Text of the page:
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September 20th, 2009, 05:54 AM   #1
Joined: Sep 2009
Posts: 1
Computing all possible sums

I joined this forum in hopes of getting some help with a problem I've encountered in a semi-educational game that I'm making. The basic object of the game is to create as large a difference between two sums as possible, by positioning 6 given numbers in various places relative to 4 operators. To show you what I mean, here's a rough visualization:

The operators are all distributed randomly, and the user can then place the numbers freely in the colored boxes. The three numbers on the left (together with the two operators on the left) form one expression, and the ones on the right form another. Once all numbers have been placed, the two expressions should be evaluated to see if it creates the largest inequality possible.

So basically, this is the objective of the game:
num[1] operator[1] num[2] operator[2] num[3] = sum[1]
num[4] operator[3] num[5] operator[4] num[6] = sum[2]

if sum[1] > sum[2] then
    difference = sum[1] - sum[2]
    difference = sum[2] - sum[1]

    print "Winner!"
To do this, I assume the program would have to evaluate all possible configurations of the numbers, put them in a list and find the largest one. If the player's configuration evaluates to that value, he or she has won.

What I don't know is how to evaluate all possible configurations, and as such, that is what I would like you to help me with.

Thank you, and please let me know if you have any questions.

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November 1st, 2009, 05:01 PM   #2
Joined: Dec 2008
Posts: 30
Re: Computing all possible sums

I suppose if you knew which function generates the numbers, you could use calculus.
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December 23rd, 2009, 04:26 PM   #3
Joined: Dec 2009
Posts: 7
Re: Computing all possible sums

This looks like on of the NP-hard problems if number of operators and numbers are not finite. There is no verifier or membership proof for this problem.
But since you are dealing with special case there might be a solution. Let me check and I will reply after some time.
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December 24th, 2009, 04:38 AM   #4
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Joined: Dec 2007
Posts: 414
Re: Computing all possible sums

An algorithm can definitely be written in order to find the solutions by brute-force search ... the only difficulty would be to pay attention to the order of the operations and to come up with something that would be computationally satisfactory.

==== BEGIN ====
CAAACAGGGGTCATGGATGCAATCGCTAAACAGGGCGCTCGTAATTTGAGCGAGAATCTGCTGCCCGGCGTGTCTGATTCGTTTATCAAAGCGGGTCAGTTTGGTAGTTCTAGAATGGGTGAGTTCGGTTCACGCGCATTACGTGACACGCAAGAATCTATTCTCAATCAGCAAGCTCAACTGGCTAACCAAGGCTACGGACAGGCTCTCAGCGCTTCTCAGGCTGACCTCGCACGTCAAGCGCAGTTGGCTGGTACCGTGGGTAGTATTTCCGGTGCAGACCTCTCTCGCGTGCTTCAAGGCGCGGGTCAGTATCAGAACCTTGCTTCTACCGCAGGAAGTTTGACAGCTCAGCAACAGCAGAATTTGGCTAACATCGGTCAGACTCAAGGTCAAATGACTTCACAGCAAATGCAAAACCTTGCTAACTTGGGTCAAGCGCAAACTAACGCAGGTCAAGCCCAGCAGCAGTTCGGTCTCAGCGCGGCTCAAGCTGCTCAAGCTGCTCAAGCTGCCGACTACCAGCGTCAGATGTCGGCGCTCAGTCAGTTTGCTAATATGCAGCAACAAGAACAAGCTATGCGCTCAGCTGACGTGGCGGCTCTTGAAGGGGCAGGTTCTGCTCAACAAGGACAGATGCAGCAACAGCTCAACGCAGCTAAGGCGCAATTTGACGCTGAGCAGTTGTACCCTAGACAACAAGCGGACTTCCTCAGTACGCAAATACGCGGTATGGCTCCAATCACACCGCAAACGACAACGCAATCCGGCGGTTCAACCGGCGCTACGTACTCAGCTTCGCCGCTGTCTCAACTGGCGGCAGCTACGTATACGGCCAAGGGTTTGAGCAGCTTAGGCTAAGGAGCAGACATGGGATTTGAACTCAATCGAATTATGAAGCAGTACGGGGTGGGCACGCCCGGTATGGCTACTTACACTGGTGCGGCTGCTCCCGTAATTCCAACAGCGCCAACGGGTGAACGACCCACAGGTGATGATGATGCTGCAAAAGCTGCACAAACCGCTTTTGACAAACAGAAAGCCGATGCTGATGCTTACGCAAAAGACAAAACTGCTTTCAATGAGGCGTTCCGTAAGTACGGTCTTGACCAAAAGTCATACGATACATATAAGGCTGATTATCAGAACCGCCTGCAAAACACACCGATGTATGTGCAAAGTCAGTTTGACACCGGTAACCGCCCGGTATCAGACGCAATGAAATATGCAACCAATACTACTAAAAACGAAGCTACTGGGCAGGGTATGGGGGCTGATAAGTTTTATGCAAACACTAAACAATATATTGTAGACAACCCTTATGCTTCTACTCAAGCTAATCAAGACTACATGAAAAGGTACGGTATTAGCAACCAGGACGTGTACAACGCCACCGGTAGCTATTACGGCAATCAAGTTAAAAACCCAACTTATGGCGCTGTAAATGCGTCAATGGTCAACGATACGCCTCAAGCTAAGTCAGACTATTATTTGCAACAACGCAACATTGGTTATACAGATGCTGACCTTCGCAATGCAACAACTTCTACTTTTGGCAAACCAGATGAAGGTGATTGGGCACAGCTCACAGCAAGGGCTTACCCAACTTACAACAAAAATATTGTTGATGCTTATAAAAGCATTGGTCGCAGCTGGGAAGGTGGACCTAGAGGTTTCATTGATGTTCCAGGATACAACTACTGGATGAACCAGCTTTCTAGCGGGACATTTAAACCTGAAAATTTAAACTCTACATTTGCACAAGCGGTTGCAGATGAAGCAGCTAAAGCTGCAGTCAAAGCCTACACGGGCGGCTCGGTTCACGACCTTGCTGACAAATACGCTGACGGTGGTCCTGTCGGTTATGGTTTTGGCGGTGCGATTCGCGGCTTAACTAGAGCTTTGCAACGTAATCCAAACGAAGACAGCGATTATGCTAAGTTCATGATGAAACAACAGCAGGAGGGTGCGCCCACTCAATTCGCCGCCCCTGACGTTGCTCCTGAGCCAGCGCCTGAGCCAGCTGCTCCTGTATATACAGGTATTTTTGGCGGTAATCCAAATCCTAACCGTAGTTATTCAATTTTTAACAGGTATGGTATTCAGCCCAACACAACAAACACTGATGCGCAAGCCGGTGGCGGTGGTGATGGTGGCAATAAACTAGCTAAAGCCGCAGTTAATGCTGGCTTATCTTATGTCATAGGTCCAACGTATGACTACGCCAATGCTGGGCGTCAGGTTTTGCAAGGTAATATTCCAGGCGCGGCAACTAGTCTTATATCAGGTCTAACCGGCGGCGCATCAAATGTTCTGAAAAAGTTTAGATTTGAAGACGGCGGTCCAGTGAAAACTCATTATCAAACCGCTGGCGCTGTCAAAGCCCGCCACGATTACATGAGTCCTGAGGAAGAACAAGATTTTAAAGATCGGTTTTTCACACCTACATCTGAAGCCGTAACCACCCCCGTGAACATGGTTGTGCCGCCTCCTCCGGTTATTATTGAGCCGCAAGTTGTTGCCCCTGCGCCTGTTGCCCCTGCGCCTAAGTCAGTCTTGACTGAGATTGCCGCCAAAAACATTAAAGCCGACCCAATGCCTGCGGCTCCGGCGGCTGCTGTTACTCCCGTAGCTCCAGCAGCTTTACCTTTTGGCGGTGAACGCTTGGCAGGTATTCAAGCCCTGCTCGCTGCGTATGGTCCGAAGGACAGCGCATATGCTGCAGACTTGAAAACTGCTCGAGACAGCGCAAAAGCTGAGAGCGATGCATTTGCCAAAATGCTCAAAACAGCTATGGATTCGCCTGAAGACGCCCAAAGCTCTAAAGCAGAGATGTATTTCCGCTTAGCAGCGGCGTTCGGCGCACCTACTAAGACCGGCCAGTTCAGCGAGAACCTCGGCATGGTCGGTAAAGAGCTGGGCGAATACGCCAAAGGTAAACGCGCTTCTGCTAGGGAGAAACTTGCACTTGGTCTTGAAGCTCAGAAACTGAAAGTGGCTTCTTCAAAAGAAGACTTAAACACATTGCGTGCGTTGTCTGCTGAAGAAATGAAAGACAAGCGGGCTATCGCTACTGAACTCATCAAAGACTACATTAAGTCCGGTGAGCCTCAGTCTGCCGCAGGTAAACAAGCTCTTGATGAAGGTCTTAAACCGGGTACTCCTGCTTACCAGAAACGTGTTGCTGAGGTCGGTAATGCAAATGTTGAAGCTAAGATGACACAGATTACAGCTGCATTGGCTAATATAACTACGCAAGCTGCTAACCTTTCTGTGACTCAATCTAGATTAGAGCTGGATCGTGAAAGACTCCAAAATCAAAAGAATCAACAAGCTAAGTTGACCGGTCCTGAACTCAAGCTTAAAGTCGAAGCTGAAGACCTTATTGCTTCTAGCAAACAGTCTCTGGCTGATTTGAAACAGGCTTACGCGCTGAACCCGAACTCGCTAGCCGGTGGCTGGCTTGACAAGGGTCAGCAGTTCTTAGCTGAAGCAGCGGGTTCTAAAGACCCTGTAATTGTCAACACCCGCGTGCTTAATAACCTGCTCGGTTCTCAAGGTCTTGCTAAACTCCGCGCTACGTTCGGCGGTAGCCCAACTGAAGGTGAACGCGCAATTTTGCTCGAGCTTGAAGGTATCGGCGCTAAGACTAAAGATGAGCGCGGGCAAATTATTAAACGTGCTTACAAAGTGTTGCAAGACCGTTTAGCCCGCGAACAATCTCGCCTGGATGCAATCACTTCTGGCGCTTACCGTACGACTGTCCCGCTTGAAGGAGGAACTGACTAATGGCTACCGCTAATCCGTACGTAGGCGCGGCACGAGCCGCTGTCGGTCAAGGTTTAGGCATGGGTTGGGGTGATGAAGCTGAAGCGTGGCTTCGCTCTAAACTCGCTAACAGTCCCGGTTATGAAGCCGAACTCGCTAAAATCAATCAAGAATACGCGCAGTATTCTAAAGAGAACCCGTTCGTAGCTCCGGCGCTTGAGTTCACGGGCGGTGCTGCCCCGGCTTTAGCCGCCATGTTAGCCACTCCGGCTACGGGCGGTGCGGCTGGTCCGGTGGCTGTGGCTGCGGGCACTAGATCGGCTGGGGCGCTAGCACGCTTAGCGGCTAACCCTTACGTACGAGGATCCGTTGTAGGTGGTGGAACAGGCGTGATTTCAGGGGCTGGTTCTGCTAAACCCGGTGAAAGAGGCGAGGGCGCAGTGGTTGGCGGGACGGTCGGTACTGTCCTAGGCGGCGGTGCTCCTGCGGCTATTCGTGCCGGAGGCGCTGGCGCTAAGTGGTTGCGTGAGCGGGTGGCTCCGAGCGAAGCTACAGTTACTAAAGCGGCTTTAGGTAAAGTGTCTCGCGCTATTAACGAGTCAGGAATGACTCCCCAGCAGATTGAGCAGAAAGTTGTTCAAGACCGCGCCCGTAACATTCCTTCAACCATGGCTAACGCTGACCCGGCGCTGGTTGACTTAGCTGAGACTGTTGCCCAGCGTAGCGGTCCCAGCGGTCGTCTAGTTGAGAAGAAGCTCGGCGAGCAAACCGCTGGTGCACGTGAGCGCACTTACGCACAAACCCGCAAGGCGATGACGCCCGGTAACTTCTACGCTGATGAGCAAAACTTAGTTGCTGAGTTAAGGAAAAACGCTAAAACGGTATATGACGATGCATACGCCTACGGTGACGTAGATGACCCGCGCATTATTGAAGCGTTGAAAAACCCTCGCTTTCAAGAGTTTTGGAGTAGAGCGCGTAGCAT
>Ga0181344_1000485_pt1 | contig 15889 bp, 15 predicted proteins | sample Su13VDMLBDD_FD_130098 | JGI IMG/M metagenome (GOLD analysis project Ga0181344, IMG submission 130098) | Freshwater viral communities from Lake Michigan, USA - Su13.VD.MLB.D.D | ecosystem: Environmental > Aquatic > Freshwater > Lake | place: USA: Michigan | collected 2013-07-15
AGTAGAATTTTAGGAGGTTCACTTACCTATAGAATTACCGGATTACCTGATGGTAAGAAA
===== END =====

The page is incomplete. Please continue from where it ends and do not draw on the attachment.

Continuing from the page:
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January 21st, 2010, 12:30 AM   #5
Joined: Dec 2009
Posts: 7
Re: Computing all possible sums

I could not get the optimal soln. But this will work to some gooa approximation factor.

To maximize the difference you need to maximize output of the operations on three numbers and minimize on other three.

If numbers are greater than one then problem is easier.
Clearly maximizing is easier. Use largest two numbers of the sequence for multiplication and add the third largest number to it.
Just sort the array and use * and + as first and second operator. Unfortunately same logic does not hold optimally for the remaining three numbers.
If x4 x5 x6 are last three numbers you need to check all cases. But its a small number. (3!)

Hope this helps. sorry for late reply. Winter was lil long.
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April 30th, 2010, 02:07 PM   #6
Joined: Apr 2010
Posts: 96
Re: Computing all possible sums

If the 6 numbers are hard-coded...hard-code the solutions which will make it run smoother for the end-user so the students could even use it on a netbook seamlessly.
But if the 6 numbers are random to prevent cheating:
put all the numbers in an array
hard code all the possible variant such as "num1 ,2 ,3 : num 2,3,4" e.t.c
add the answers to the above into an array and sort it
select smallest/biggest from array and theres your answer
where I said add them can adjust that to this specific problem...but to be honest you are best hard-coding the answers.

another way would be to have an array of 4 values, the first being the answer to the first, and the rest are the rest of the values...and after each calculation if the answer to the new one is bigger/ smaller than the old max/min then replace the array with current which would waste cpu time possibly...but might be more efficient
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